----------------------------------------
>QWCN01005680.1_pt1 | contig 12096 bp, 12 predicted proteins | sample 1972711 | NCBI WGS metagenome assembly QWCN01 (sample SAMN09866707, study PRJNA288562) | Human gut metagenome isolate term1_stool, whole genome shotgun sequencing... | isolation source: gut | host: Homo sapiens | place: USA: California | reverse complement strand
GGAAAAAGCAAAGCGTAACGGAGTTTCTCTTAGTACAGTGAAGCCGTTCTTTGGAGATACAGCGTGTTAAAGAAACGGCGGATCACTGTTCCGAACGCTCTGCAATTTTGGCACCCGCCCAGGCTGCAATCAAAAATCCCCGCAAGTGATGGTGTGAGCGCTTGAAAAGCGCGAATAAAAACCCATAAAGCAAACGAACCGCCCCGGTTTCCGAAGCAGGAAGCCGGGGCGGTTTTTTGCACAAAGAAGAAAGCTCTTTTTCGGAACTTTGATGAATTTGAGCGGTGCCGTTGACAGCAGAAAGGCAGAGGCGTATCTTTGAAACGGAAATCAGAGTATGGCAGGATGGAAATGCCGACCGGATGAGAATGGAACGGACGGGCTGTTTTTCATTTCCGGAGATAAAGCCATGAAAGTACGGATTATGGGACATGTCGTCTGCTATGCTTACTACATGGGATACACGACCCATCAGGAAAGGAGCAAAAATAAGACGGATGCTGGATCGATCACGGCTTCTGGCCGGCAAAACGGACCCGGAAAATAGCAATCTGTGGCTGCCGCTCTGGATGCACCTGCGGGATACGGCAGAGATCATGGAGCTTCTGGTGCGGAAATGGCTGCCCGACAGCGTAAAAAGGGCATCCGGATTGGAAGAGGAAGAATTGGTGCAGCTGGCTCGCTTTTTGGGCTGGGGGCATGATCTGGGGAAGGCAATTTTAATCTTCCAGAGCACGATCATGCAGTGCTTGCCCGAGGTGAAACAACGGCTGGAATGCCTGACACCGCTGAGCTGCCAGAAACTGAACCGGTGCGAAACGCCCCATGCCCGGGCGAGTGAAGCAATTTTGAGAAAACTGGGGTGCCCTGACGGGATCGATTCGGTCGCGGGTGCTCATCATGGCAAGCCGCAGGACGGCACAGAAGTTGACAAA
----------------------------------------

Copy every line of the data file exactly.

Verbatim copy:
>QWCN01005680.1_pt1 | contig 12096 bp, 12 predicted proteins | sample 1972711 | NCBI WGS metagenome assembly QWCN01 (sample SAMN09866707, study PRJNA288562) | Human gut metagenome isolate term1_stool, whole genome shotgun sequencing... | isolation source: gut | host: Homo sapiens | place: USA: California | reverse complement strand
GGAAAAAGCAAAGCGTAACGGAGTTTCTCTTAGTACAGTGAAGCCGTTCTTTGGAGATACAGCGTGTTAAAGAAACGGCGGATCACTGTTCCGAACGCTCTGCAATTTTGGCACCCGCCCAGGCTGCAATCAAAAATCCCCGCAAGTGATGGTGTGAGCGCTTGAAAAGCGCGAATAAAAACCCATAAAGCAAACGAACCGCCCCGGTTTCCGAAGCAGGAAGCCGGGGCGGTTTTTTGCACAAAGAAGAAAGCTCTTTTTCGGAACTTTGATGAATTTGAGCGGTGCCGTTGACAGCAGAAAGGCAGAGGCGTATCTTTGAAACGGAAATCAGAGTATGGCAGGATGGAAATGCCGACCGGATGAGAATGGAACGGACGGGCTGTTTTTCATTTCCGGAGATAAAGCCATGAAAGTACGGATTATGGGACATGTCGTCTGCTATGCTTACTACATGGGATACACGACCCATCAGGAAAGGAGCAAAAATAAGACGGATGCTGGATCGATCACGGCTTCTGGCCGGCAAAACGGACCCGGAAAATAGCAATCTGTGGCTGCCGCTCTGGATGCACCTGCGGGATACGGCAGAGATCATGGAGCTTCTGGTGCGGAAATGGCTGCCCGACAGCGTAAAAAGGGCATCCGGATTGGAAGAGGAAGAATTGGTGCAGCTGGCTCGCTTTTTGGGCTGGGGGCATGATCTGGGGAAGGCAATTTTAATCTTCCAGAGCACGATCATGCAGTGCTTGCCCGAGGTGAAACAACGGCTGGAATGCCTGACACCGCTGAGCTGCCAGAAACTGAACCGGTGCGAAACGCCCCATGCCCGGGCGAGTGAAGCAATTTTGAGAAAACTGGGGTGCCCTGACGGGATCGATTCGGTCGCGGGTGCTCATCATGGCAAGCCGCAGGACGGCACAGAAGTTGACAAA